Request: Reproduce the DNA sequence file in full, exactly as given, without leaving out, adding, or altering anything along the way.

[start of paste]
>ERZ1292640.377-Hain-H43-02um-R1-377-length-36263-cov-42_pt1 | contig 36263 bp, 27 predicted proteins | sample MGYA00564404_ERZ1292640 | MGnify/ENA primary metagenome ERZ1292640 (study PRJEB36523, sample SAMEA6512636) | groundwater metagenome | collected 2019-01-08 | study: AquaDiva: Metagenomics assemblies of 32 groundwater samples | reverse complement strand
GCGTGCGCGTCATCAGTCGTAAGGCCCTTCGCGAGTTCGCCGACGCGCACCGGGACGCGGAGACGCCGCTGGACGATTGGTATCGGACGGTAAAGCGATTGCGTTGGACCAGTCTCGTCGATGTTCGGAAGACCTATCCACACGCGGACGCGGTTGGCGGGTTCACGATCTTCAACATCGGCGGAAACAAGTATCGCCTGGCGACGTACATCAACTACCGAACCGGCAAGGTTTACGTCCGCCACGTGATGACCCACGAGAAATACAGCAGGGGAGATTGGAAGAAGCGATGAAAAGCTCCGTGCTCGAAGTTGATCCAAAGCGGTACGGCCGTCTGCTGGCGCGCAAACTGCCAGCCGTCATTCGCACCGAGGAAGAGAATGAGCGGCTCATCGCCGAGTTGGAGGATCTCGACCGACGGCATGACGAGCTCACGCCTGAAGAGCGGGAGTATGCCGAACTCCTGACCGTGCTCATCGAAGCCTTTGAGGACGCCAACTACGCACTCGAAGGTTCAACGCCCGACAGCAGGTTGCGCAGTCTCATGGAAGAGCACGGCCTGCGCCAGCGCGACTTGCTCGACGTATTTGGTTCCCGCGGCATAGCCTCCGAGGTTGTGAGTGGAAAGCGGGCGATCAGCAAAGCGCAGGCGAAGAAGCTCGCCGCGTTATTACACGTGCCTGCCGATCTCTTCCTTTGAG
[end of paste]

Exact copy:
>ERZ1292640.377-Hain-H43-02um-R1-377-length-36263-cov-42_pt1 | contig 36263 bp, 27 predicted proteins | sample MGYA00564404_ERZ1292640 | MGnify/ENA primary metagenome ERZ1292640 (study PRJEB36523, sample SAMEA6512636) | groundwater metagenome | collected 2019-01-08 | study: AquaDiva: Metagenomics assemblies of 32 groundwater samples | reverse complement strand
GCGTGCGCGTCATCAGTCGTAAGGCCCTTCGCGAGTTCGCCGACGCGCACCGGGACGCGGAGACGCCGCTGGACGATTGGTATCGGACGGTAAAGCGATTGCGTTGGACCAGTCTCGTCGATGTTCGGAAGACCTATCCACACGCGGACGCGGTTGGCGGGTTCACGATCTTCAACATCGGCGGAAACAAGTATCGCCTGGCGACGTACATCAACTACCGAACCGGCAAGGTTTACGTCCGCCACGTGATGACCCACGAGAAATACAGCAGGGGAGATTGGAAGAAGCGATGAAAAGCTCCGTGCTCGAAGTTGATCCAAAGCGGTACGGCCGTCTGCTGGCGCGCAAACTGCCAGCCGTCATTCGCACCGAGGAAGAGAATGAGCGGCTCATCGCCGAGTTGGAGGATCTCGACCGACGGCATGACGAGCTCACGCCTGAAGAGCGGGAGTATGCCGAACTCCTGACCGTGCTCATCGAAGCCTTTGAGGACGCCAACTACGCACTCGAAGGTTCAACGCCCGACAGCAGGTTGCGCAGTCTCATGGAAGAGCACGGCCTGCGCCAGCGCGACTTGCTCGACGTATTTGGTTCCCGCGGCATAGCCTCCGAGGTTGTGAGTGGAAAGCGGGCGATCAGCAAAGCGCAGGCGAAGAAGCTCGCCGCGTTATTACACGTGCCTGCCGATCTCTTCCTTTGAG